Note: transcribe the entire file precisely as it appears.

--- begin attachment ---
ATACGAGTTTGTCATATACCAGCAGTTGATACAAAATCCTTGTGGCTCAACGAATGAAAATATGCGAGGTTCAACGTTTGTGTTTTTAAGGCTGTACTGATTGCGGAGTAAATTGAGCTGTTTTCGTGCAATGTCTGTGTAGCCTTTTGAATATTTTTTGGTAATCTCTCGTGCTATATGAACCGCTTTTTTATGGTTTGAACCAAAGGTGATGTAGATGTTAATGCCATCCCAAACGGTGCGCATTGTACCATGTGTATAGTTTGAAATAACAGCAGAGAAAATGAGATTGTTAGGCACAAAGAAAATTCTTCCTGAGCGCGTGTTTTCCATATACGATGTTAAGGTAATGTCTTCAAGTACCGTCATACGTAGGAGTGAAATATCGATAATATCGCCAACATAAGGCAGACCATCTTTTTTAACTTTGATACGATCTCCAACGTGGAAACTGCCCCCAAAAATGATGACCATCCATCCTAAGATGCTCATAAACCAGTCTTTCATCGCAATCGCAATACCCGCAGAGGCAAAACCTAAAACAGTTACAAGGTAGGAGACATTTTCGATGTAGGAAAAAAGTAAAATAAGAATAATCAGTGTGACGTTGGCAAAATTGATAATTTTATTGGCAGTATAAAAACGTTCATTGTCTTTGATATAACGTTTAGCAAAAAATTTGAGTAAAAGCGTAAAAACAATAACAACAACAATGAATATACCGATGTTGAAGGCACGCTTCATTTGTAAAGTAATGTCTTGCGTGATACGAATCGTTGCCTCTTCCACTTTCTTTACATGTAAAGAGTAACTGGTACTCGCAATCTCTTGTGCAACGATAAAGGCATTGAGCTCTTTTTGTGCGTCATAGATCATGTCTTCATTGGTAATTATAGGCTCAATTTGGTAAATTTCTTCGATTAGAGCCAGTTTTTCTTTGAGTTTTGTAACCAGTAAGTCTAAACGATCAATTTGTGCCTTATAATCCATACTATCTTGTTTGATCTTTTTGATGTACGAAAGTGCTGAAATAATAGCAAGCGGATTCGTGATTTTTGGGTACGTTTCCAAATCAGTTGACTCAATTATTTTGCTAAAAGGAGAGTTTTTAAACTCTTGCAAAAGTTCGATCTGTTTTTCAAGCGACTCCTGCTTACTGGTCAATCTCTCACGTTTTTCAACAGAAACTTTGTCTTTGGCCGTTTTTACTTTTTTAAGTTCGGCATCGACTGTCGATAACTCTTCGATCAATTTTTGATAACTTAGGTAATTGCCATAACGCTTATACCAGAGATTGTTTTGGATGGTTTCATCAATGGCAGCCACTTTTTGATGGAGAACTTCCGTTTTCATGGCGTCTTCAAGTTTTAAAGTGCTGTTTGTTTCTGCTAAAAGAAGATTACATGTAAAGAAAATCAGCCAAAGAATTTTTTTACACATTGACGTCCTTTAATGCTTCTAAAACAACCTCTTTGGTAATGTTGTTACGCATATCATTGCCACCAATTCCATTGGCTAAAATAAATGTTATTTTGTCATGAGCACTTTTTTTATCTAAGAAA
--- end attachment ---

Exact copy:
ATACGAGTTTGTCATATACCAGCAGTTGATACAAAATCCTTGTGGCTCAACGAATGAAAATATGCGAGGTTCAACGTTTGTGTTTTTAAGGCTGTACTGATTGCGGAGTAAATTGAGCTGTTTTCGTGCAATGTCTGTGTAGCCTTTTGAATATTTTTTGGTAATCTCTCGTGCTATATGAACCGCTTTTTTATGGTTTGAACCAAAGGTGATGTAGATGTTAATGCCATCCCAAACGGTGCGCATTGTACCATGTGTATAGTTTGAAATAACAGCAGAGAAAATGAGATTGTTAGGCACAAAGAAAATTCTTCCTGAGCGCGTGTTTTCCATATACGATGTTAAGGTAATGTCTTCAAGTACCGTCATACGTAGGAGTGAAATATCGATAATATCGCCAACATAAGGCAGACCATCTTTTTTAACTTTGATACGATCTCCAACGTGGAAACTGCCCCCAAAAATGATGACCATCCATCCTAAGATGCTCATAAACCAGTCTTTCATCGCAATCGCAATACCCGCAGAGGCAAAACCTAAAACAGTTACAAGGTAGGAGACATTTTCGATGTAGGAAAAAAGTAAAATAAGAATAATCAGTGTGACGTTGGCAAAATTGATAATTTTATTGGCAGTATAAAAACGTTCATTGTCTTTGATATAACGTTTAGCAAAAAATTTGAGTAAAAGCGTAAAAACAATAACAACAACAATGAATATACCGATGTTGAAGGCACGCTTCATTTGTAAAGTAATGTCTTGCGTGATACGAATCGTTGCCTCTTCCACTTTCTTTACATGTAAAGAGTAACTGGTACTCGCAATCTCTTGTGCAACGATAAAGGCATTGAGCTCTTTTTGTGCGTCATAGATCATGTCTTCATTGGTAATTATAGGCTCAATTTGGTAAATTTCTTCGATTAGAGCCAGTTTTTCTTTGAGTTTTGTAACCAGTAAGTCTAAACGATCAATTTGTGCCTTATAATCCATACTATCTTGTTTGATCTTTTTGATGTACGAAAGTGCTGAAATAATAGCAAGCGGATTCGTGATTTTTGGGTACGTTTCCAAATCAGTTGACTCAATTATTTTGCTAAAAGGAGAGTTTTTAAACTCTTGCAAAAGTTCGATCTGTTTTTCAAGCGACTCCTGCTTACTGGTCAATCTCTCACGTTTTTCAACAGAAACTTTGTCTTTGGCCGTTTTTACTTTTTTAAGTTCGGCATCGACTGTCGATAACTCTTCGATCAATTTTTGATAACTTAGGTAATTGCCATAACGCTTATACCAGAGATTGTTTTGGATGGTTTCATCAATGGCAGCCACTTTTTGATGGAGAACTTCCGTTTTCATGGCGTCTTCAAGTTTTAAAGTGCTGTTTGTTTCTGCTAAAAGAAGATTACATGTAAAGAAAATCAGCCAAAGAATTTTTTTACACATTGACGTCCTTTAATGCTTCTAAAACAACCTCTTTGGTAATGTTGTTACGCATATCATTGCCACCAATTCCATTGGCTAAAATAAATGTTATTTTGTCATGAGCACTTTTTTTATCTAAGAAA